- 32 CCGs predict they will miss the mental health investment standard for 2017-18
- Nine CCGs on course to miss it for the second year in a row
- Eight CCGs expected to cut spending in cash terms in 2017-18
- National mental health director Claire Murdoch says it is “not good enough” that 15 per cent of CCGs missed the standard
More than one in 10 clinical commissioning groups were forecasting they would miss the national mental health spending mandate for 2017-18, latest NHS England data shows.
Figures from the mental health dashboard show 32 out of 207 CCGs were expecting to miss the mental health investment standard for 2017-18.
The data, which was submitted by CCGs, shows the position at the end of the second quarter of 2017-18.
Eight CCGs are reporting their investment in mental health services will be cut in cash terms.
However, 85 per cent of CCGs were predicting they would successfully achieve the standard, with four commissioners increasing mental health spending by more than 10 per cent.
Ten CCGs planning to increase mental health spending the most
|CCG||2016-17 actual spend (£‘000)||2017-18 planned spend (£‘000)||Year on year increase (£‘000)||% increase|
|Eastbourne, Hailsham and Seaford||£28,500||£31,900||£3,400||11.93%|
|Hastings and Rother||£33,300||£36,200||£2,900||8.71%|
|North East Lincolnshire||£28,800||£30,700||£1,900||6.60%|
NHS England made meeting the standard by increasing mental health spending in line with overall programme allocation growth a national requirement for every CCG in the 2018-19 planning guidance.
Following the publication of the dashboard last week, NHS England national mental health director Claire Murdoch told regional leaders the standard was not an “optional extra”.
In a letter sent this week to CCG and sustainability and transformation partnership leaders, Ms Murdoch said raising mental health spending was a “crucial enabler” of high quality care.
She said 15 per cent of CCGs failing to meet the standard was “not good enough” and warned that failure to increase investment would lead to intervention by NHS England.
She added: “This is a landmark moment for England’s mental health services. The requirement to increase mental health spending faster than overall growth in health spending is not only a crucial enabler of high quality patient care, but a demonstration of the NHS’s commitment to putting mental and physical health on a level footing.
“I also want to emphasise to you that regardless of pressures, meeting the [standard] is not an optional extra, but something we are deeply committed to and expect every CCG to achieve.
“Failing to meet the [standard] in 2018-19 would be unacceptable to us all.”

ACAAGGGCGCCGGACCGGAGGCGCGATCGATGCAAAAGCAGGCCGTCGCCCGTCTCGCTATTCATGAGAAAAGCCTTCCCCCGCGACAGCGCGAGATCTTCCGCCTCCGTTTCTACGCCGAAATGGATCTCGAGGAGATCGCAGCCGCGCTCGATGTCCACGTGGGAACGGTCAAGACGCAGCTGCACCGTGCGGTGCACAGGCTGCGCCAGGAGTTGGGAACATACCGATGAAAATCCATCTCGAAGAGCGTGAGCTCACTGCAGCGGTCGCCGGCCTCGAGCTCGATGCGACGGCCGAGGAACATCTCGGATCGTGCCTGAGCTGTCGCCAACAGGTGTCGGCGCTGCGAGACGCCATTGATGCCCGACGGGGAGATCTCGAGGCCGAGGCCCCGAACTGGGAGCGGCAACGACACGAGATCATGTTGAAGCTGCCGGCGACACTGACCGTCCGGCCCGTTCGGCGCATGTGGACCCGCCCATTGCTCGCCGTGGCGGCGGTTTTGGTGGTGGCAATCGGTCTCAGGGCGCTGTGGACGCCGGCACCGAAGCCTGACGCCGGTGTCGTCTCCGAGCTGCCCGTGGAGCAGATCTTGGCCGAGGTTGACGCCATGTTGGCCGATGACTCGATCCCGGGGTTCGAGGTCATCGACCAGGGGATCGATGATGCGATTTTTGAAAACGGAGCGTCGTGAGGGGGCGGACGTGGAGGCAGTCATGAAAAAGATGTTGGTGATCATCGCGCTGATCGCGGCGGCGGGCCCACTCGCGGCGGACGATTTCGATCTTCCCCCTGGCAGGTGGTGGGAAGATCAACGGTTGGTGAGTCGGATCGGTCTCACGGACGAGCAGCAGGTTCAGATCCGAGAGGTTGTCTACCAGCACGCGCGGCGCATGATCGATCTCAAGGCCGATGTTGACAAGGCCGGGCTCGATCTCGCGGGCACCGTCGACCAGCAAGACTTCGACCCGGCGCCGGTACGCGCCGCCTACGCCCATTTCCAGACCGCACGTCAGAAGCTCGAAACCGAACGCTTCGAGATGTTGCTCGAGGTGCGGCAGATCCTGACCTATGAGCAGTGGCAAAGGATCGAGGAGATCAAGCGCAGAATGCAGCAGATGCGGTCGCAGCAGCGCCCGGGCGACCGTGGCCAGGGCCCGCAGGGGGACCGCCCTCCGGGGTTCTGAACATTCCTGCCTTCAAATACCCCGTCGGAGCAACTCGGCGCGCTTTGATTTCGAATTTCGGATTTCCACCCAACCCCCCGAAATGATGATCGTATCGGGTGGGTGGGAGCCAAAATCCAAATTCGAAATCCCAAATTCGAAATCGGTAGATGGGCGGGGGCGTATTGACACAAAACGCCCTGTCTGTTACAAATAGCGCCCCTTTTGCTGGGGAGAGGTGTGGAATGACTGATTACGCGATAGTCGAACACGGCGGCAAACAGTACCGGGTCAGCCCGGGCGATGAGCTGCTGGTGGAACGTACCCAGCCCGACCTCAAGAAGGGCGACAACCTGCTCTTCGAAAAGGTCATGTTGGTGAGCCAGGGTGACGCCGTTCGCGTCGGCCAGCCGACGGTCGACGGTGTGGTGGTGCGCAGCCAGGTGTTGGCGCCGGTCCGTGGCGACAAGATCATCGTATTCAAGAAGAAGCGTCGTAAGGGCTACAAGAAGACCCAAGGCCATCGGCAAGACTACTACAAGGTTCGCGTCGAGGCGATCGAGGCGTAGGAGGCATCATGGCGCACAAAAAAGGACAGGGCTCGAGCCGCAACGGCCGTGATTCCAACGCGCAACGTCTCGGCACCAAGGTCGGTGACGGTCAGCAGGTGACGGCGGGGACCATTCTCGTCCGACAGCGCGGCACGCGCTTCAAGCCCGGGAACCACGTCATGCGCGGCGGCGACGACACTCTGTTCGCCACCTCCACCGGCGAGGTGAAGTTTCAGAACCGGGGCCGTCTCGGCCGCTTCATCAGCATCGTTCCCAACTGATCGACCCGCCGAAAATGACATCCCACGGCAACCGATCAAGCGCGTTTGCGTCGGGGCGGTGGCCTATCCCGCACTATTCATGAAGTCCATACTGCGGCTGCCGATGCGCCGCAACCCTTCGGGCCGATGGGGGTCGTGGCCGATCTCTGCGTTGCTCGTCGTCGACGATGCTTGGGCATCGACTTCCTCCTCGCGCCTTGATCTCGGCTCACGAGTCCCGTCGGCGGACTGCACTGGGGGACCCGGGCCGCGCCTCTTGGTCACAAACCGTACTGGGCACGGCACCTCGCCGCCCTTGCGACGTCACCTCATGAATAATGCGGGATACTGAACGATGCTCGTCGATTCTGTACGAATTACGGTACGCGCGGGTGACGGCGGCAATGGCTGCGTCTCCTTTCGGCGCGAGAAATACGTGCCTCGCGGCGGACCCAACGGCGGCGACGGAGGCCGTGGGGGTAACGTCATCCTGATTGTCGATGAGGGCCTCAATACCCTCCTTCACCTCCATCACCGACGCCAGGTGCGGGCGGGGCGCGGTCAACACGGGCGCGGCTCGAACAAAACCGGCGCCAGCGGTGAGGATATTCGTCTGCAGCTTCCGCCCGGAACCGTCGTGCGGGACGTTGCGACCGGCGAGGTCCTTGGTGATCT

Ms Murdoch said her team will speak directly to finance and operations directors at CCGs struggling to meet the target.
She said: “Where our data analysis suggests that an individual CCG is not on track to meet the standard, their financial director and operations director will be called directly by a member of the mental health unit or myself, to seek assurances on local and regional plans to put this right.”
It is unclear what action the centre will take with CCGs that consistently fail to meet the standard.
Of the 32 CCGs predicting they will miss the standard in 2017-18, nine failed to achieve it in 2016-17 as well.
CCGs missing the mental health investment standard
In 2016-17 and 2017-18:
- Isle of Wight
- Mid Essex
- Scarborough and Ryedale
- South Gloucestershire
- South Lincolnshire
- Vale of York
In 2017-18 only:
- Castle Point and Rochford
- Central London (Westminster)
- Chorley and South Ribble
- Eastern Cheshire
- Fareham and Gosport
- Greater Preston
- Mansfield and Ashfield
- Newark and Sherwood
- North Lincolnshire
- North Somerset
- Northern, Eastern and West Devon
- South Eastern Hampshire
- South West Lincolnshire
- St Helens
- Stoke on Trent
Mental health charity Mind’s policy and campaigns manager Geoff Heyes said it was “particularly concerning” some CCGs were repeatedly failing to meet the standard.
He said: “It is hugely disappointing that some CCGs are choosing not to increase investment in mental health services, despite clear instruction from the government and NHS England to do so.
“We are already into the third year of the government’s five year plan for improving mental health care and yet too many CCGs still aren’t investing enough in services to make sure this plan is delivered.”
Our analysis found 24 CCGs were predicting to cut mental health investment, compared to eight in the dashboard.
Eight CCGs planning to cut mental health spending
|CCG||2016-17 actual spend (£‘000)||2017-18 planned spend (£‘000)||Year on year decrease (£‘000)|
|Isle of Wight||£28,000||£26,600||-£1,400|
|Castle Point and Rochford||£25,200||£24,500||-£700|
- Finance and efficiency
- Government/DH policy
- Mental health
- NHS Bedfordshire CCG
- NHS Bristol, North Somerset and South Gloucestershire CCG
- NHS Castle Point, Rayleigh and Rochford CCG
- NHS Croydon CCG
- NHS Eastern Cheshire CCG
- NHS England (Commissioning Board)
- NHS Isle of Wight CCG
- NHS Kernow CCG
- NHS Mid Essex CCG
- NHS Northumberland CCG
- NHS Scarborough and Ryedale CCG
- NHS South Gloucestershire CCG
- NHS South Lincolnshire CCG
- NHS Vale of York CCG
- NHS Walsall CCG
- Sustainability and transformation plans (STPs)